Artwork by Seattle artist Norie Sato has been installed at the Union Street Pedestrian Bridge. Two elements designed by Sato – a screen wall, and a monumental sculpture – grace the new pathway, elevator and stairs that provide access to Alaskan Way and the waterfront from Western Avenue at Union Street. The pedestrian bridge and artwork will open in November and are being installed as part of the Seattle Waterfront Program managed by the Office of the Waterfront and Civic Projects at the City of Seattle and funded by the Office of Arts & Culture’s 1% for Art program.
We are excited to include Norie Sato’s artwork at the Union Street Pedestrian Bridge. This commission is the newest addition to a program of permanent artworks that will be integrated into the Seattle waterfront. Collectively, these artworks reveal the environment and reinforce the culture of this unique place.Angela Brady, Director of the Waterfront Program of Seattle’s Office of the Waterfront and Civic Project.
Norie Sato collaborated with the project design team, which included Schemata Architects, James Corner Field Operations and engineer V + M Structural, to create original artwork on the new Union Street Pedestrian Bridge between Western Avenue and Alaskan Way. Her artwork takes its inspiration from the natural environment that manages to make its presence felt on the working waterfront. While researching her project, the artist came across a fern plant growing out of a vertical crack in one of the buildings adjacent to the project site. The fern’s intrepid nature amid the built environment inspired the artwork. She combined this fern image with that of a seagull, which is ubiquitous on the waterfront and whose feathers and shape of the wings has a visual connection to that of the initial fern frond inspiration.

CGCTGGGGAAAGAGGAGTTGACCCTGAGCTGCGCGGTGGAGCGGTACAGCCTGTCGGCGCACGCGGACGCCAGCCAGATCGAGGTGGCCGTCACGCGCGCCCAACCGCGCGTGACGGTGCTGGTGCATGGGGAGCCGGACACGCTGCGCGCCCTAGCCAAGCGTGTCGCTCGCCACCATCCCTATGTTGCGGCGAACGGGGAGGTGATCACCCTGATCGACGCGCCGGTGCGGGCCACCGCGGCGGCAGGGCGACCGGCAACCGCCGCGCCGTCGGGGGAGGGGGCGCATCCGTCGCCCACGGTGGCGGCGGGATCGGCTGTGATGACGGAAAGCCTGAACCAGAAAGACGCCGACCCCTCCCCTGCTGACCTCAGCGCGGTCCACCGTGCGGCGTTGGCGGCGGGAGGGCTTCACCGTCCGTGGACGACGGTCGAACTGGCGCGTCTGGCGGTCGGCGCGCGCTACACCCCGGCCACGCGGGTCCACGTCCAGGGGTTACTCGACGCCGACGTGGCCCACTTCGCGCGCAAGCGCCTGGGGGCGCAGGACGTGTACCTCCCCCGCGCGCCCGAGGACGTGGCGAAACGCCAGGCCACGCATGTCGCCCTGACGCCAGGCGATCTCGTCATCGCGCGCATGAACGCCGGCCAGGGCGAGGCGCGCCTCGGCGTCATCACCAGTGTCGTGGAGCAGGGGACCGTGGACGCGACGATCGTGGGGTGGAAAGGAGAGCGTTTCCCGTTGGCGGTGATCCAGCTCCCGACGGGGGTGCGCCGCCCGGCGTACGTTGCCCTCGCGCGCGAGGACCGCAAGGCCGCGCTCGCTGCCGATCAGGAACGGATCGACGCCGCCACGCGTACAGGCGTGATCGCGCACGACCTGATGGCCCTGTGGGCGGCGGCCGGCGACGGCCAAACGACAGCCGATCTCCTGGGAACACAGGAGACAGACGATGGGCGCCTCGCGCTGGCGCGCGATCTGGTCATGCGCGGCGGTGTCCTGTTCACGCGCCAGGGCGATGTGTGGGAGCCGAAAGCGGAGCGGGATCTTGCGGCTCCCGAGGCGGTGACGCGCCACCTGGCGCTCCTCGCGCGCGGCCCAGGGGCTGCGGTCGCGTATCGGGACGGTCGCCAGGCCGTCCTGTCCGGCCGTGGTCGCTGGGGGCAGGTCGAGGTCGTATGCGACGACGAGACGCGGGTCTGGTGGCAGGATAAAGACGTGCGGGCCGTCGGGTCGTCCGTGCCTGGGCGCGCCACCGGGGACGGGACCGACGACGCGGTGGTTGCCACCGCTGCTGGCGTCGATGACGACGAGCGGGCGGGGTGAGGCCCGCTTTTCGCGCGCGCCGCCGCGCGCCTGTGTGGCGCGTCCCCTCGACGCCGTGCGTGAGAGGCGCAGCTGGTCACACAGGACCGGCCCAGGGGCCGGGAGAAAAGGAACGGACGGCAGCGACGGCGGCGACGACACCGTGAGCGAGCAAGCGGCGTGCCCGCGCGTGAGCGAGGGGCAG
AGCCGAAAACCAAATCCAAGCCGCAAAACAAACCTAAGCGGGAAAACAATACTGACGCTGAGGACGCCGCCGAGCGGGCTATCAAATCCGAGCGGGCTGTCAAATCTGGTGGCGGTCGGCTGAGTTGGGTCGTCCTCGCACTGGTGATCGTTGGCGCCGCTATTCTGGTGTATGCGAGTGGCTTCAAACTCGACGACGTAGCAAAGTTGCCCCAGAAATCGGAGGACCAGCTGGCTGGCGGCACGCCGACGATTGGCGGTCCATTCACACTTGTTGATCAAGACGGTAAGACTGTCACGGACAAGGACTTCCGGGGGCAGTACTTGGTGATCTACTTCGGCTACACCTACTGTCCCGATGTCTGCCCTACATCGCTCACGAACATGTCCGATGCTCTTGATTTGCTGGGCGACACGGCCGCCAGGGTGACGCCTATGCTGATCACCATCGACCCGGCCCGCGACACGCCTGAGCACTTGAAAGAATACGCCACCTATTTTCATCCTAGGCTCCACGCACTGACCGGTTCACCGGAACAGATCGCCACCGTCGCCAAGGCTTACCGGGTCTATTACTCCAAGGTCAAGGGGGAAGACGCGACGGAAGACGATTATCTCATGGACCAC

Norie Sato’s use of the fern for her permanent artwork is inspired. Ferns are ubiquitous to the Pacific Northwest and are associated with water and symbolize new life and new beginnings. The Seattle Waterfront is now emerging as an inclusive place of gathering for all of Seattle and its public art draws us to current and upcoming opportunities to do so through the waterfront program and its artists.royal alley-barnes, Acting Director Seattle Office of Arts & Culture
The anodized aluminum and stainless steel screen that follows the length of the pedestrian bridge and turns the corners of the structure depicts both these elements of flora and fauna. Modulated perforations on the screen wall reveal images of fern fronds on the screen. Overlaid in the central section is an abstraction of the wingspan of a seagull, laser cut out of stainless steel. Subtle lighting and raking sunlight make the wall glow.
An approximately 40-ft-tall stainless steel sculpture arches over the new Union Street stairway. Rising out of a garden bed planted with ferns, the sculpture’s abstract form, taken initially from the fern, also has other associations depending on the viewer. The elements emanating from a central spine could be the fern’s pinnules (leaves), but also refer to other natural elements along our waterfront. They have been articulated with cutouts and perforations – some abstract and some representational – that simultaneously provide a sense of visual activity and ethereality.
This project has a personal connection for the artist: in 1991, Sato created a temporary artwork on the waterfront that marked the location of her arrival to this country by ship.
One of my hopes for the Waterfront is that it creates moments of magic and wonder for people who live here, and may feel very familiar with Seattle, and yet when they come down to the Waterfront, there will be moments where they feel, ‘Wow, this is a fantastic place.”Norie Sato, artist
There are nine other permanent art commissions included in the Seattle Waterfront art program that explores both the natural environment as well as the Indigenous roots of Seattle’s shoreline. There are seven artists from local tribes involved in art projects along the promenade and at the Overlook Walk. Also among the artworks that will be installed in the next few years is that of Seattle artist Buster Simpson near the habitat beach, south of Colman Dock.
This artwork was commissioned with Seattle Department of Transportation Central Waterfront 1% for Art funds and administered by the Office of Arts & Culture and the Office of the Waterfront and Civic projects.